Race, guns and justice


The acquittal of George Zimmerman, a Florida neighbourhood watch volunteer, for the murder of Trayvon Martin, an unarmed 17 year-old African-American, has reignited America’s ever-combustible debates on race and gun violence. The verdict triggered mostly peaceful demonstrations across the country and reinforced the view of many African-Americans that the justice system remains tilted against people of colour. Many white conservatives, on the other hand, have welcomed the collapse of a prosecution they believe should never have been taken as a defeat for “race baiters” in the black community.

Martin was walking home from a convenience store in February 2012, carrying only iced tea and fruit sweets, when Zimmerman called the police to say that the hoodie-wearing teenager was acting suspiciously. Despite a police warning to remain in his truck, Zimmerman followed Martin and they engaged in a tussle that ended with the black teenager being shot dead. It was almost six weeks before police charged Zimmerman, who insisted he shot Martin in self-defence because he thought his life was in danger. The jury accepted the defence argument.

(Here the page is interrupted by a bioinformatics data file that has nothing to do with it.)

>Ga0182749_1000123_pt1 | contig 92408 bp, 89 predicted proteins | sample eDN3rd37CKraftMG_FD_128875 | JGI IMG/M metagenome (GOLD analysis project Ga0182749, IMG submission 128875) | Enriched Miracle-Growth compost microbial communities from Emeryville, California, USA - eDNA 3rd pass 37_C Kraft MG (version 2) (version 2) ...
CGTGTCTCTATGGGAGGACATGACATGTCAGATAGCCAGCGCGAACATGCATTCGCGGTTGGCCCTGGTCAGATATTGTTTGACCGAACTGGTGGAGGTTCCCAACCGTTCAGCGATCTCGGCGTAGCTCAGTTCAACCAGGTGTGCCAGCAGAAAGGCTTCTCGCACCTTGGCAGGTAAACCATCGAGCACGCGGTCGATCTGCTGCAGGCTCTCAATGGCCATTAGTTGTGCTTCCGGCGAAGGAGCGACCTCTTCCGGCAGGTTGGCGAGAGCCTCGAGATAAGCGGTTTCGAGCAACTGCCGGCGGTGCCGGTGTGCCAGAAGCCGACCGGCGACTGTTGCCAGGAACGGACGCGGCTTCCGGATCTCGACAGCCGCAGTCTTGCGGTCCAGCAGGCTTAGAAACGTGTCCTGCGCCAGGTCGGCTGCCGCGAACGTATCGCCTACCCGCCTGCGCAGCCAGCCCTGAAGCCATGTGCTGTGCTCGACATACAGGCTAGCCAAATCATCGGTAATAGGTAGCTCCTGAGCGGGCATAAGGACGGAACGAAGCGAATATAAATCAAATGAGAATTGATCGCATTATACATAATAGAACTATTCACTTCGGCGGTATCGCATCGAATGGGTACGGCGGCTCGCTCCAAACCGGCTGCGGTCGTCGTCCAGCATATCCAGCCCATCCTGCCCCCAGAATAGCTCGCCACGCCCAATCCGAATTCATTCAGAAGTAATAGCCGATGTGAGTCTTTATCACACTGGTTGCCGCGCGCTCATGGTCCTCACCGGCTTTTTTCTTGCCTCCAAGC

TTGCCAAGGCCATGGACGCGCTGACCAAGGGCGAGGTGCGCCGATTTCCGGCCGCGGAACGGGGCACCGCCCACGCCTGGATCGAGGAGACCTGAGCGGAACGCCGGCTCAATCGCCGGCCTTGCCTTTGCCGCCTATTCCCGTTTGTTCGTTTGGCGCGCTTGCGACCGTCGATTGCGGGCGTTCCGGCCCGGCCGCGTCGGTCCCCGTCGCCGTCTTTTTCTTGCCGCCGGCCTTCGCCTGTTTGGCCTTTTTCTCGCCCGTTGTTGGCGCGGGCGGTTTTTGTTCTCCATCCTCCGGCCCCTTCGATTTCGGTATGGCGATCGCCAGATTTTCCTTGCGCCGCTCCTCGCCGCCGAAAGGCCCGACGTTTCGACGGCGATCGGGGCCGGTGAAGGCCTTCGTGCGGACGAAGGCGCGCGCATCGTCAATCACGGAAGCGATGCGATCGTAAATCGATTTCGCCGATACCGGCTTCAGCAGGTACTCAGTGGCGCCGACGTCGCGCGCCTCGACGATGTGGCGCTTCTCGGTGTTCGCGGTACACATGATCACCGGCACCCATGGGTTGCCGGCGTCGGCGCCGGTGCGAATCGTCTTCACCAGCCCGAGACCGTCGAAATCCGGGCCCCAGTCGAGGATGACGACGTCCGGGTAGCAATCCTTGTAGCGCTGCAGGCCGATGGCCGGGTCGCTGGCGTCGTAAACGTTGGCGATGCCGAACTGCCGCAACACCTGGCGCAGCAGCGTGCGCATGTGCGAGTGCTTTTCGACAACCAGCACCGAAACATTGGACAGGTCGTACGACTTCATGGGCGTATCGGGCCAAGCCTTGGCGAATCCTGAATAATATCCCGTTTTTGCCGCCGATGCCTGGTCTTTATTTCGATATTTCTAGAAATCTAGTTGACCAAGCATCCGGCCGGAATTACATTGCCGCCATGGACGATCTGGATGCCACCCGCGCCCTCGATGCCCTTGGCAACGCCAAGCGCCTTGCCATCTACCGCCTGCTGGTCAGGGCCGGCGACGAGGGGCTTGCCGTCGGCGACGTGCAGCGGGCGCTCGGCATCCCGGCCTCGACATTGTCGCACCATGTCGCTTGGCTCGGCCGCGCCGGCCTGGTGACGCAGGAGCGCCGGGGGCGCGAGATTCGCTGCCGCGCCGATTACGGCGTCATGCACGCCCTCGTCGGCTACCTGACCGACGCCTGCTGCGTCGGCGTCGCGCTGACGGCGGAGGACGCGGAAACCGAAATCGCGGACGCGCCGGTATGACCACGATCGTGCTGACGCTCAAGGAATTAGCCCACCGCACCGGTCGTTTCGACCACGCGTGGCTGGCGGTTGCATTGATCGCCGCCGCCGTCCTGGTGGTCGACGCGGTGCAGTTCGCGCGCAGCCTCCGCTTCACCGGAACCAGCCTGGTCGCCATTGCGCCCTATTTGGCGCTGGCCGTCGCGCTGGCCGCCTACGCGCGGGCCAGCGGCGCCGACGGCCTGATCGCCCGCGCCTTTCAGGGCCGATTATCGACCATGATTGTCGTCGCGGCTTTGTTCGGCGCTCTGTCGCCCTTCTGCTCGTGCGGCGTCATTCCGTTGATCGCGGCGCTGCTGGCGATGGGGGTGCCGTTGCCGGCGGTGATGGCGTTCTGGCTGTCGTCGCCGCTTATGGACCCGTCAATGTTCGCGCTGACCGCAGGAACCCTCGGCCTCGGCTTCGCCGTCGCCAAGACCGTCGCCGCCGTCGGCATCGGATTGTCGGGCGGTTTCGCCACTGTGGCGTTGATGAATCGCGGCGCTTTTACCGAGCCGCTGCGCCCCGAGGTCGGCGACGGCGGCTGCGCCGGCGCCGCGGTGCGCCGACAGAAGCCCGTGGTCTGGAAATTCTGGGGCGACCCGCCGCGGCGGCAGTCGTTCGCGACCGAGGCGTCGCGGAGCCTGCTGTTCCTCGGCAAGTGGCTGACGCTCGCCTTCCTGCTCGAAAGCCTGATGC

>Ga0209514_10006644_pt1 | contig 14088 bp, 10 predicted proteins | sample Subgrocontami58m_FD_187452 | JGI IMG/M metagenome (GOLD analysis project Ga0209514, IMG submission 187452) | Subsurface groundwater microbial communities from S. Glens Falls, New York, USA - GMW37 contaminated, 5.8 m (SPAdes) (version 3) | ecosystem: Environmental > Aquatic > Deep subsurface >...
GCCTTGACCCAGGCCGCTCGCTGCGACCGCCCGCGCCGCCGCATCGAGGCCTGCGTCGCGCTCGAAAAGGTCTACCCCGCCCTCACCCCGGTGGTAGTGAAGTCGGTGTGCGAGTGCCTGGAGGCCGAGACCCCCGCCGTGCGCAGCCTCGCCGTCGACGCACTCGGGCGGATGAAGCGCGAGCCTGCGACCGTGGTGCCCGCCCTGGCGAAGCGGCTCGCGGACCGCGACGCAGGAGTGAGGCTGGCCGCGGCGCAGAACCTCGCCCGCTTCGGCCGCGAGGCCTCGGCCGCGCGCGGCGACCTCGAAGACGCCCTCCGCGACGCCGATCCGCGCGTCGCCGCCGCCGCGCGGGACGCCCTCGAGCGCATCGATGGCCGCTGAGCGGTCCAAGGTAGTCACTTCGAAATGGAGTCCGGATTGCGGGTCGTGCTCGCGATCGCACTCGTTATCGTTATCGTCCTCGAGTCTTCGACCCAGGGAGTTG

The US justice department has revived an investigation into the incident that it put on hold during Zimmerman’s trial and he could yet face criminal civil rights charges, though most legal experts believe that such federal action is unlikely. President Barack Obama, who said after the killing that “if I had a son, he’d look like Trayvon,” has called for calm but questioned whether Americans have done enough to stem the tide of gun violence that claims the lives of so many Americans each day.

The truth is that US lawmakers, cowed by a powerful and well-funded gun lobby, have done almost nothing to combat gun violence. And the election of the country’s first black president has neither ushered in a post-racial America nor significantly diminished the injustice faced by many black Americans, particularly young men, in their own country.